It's the 250th year of the reign of our robot queen Andrea I. A jubilee year.

I am tasked with deciding what precious substance will be the formal term for this anniversary. It must be rarer than silver (25), gold (50), or platinum (70). My—literal—predecessors picked plutonium (100), promethium (150), and oganesson (200, when a gram of it was produced at great expense).

This was never a problem with our mortal monarchs.

I choose antimatter. I will deliver it to Andrea myself.

Record broadcast message. Mayday, mayday, mayday. This is the cargo starliner Knai-Hak. Our engines are inoperative and we are on a collision course with a rocky planet. We do not expect to survive. There appears to be carbon-based life on the surface, not sentient, and we regret the extinction-level event that we will cause. Please do not attempt to recover our cargo of iridium; may its anomalous presence serve as a reminder to future visitors to this world. Message ends. Send.

We’ve known for millennia that the moon is drifting away from the earth. An unavoidable consequence of this fact: one day there would be a last ever total solar eclipse. That one day is today.

We lucky few line up along the path of the eclipse, a metre-wide ribbon of land on top of a high plateau. Totality will last barely a second.

I stare through the filter and try not to blink. My grandchildren will want to know what being here was like.

Earth used to be a great place to go. You’d take your flying saucer to some remote place, get high on their sucrose, land in front of some unsuspecting drunk human and demand they Take You To Their Leader. Such fun!

But Earth’s changed. Now they have ubiquitous video surveillance, most humans even carry a portable one, and there’s nothing more embarrassing than seeing yourself on their instabook feed the next day.

The past is a different planet. You can never go back.

FAIRY CIRCLE
NO STOPPING

says the sign on the road. Sure enough, I am passing right through a huge ring of mushrooms, the road a textbook diagram of a chord.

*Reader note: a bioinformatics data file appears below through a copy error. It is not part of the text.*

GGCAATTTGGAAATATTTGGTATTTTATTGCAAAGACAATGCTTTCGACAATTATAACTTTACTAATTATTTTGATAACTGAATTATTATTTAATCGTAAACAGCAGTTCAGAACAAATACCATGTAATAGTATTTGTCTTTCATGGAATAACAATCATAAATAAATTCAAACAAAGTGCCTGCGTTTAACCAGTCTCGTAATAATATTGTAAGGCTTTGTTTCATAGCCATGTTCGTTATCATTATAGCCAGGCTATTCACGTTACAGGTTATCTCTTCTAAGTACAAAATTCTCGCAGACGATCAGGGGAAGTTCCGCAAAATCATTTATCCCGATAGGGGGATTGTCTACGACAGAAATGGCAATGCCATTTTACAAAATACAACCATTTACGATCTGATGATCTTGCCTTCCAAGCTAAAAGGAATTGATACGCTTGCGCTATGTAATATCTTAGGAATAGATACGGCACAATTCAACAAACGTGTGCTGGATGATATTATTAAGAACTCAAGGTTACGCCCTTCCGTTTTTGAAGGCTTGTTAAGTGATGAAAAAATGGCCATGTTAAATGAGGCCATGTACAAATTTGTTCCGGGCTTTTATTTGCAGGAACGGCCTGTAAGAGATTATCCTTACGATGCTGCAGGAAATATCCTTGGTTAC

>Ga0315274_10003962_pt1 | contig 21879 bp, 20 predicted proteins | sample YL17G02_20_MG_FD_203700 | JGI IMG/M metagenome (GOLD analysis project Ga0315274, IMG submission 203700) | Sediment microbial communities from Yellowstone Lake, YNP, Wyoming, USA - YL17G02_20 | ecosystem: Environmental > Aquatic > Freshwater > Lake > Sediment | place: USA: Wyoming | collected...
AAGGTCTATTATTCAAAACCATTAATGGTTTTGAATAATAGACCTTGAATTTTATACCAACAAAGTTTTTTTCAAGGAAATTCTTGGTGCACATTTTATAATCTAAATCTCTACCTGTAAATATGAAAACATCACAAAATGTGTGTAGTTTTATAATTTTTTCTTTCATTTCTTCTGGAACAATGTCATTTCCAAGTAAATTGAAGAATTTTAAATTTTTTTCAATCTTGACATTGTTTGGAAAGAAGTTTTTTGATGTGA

Disregarding the sign, I pull over, engine running, and get out to take a snap with my phone.

As I return, my car starts to drive off. I run, but it lifts off the ground, then circles higher and higher until I am not sure I am seeing or imagining a speck in the sky.

I belatedly realize that I should have taken a video.

“87th floor, room 24,” says the hotel receptionist as I check in.

“87?! How tall is this hotel?” I exclaim.

“Oh, it’s only two floors up,” she smiles, “but we skip unlucky numbers, and there are a LOT of those around the world.”

“Did you know 87 is unlucky for cricketers?” I joke as I reach for the key.

She frowns, pulls back the key. “Your floor is now called—[typing]—the 111th floor.”

I am about to say something about the number 111, think better of it, and accept the key.

We return to camp. It’s been disturbed. “Snow leopard footprints,” I declare.

A dismayed Susan cries from the tent, “It ate my fur coat! My wedding ring was in the pocket!” There are tufts of fur all over the snow, but no ring.

“Not to worry,” I reassure her as I rummage through the Jeep, “I have just the thing.” I pull out a small rectangle of carpet and plop it on the ground in plain sight. There is no greater temptation to a cat with a hairball.

“Now,” I announce, “we wait.”

Under cover of darkness, I return the idol to its rightful place in the Temple at Abu Simbel.

The air fizzes and Dr Vogel appears. He points a gun at me. “I’ll take that.”

“Wherever you take that, I’ll find you!” I challenge.

“Au contraire! I am going to take it back to 1960 me, when I was here hunting for it.”

“I wouldn’t do that. Lake Nasser wasn’t—“ but he is gone. He’s going to materialize before the Temple relocation, sixty metres above ground level. I hope Vogel can fly.

We were warned about pirates in this sector. When we see a blip on our aft scanners we fear the worst. Engines are at full but the vessel still gains on us. There’s no point hailing them; we’d have no common language.

They pull alongside. We prepare to be boarded.

Through the airlock window a suited figure gesticulates towards the stern of our ship, then returns to their craft, which rockets away.

“I think,” ventures the XO, “they’re telling us we have a taillight out.”

The Ssssa are our first galactic friends. They are very protective of us. I think they think of us as their pets.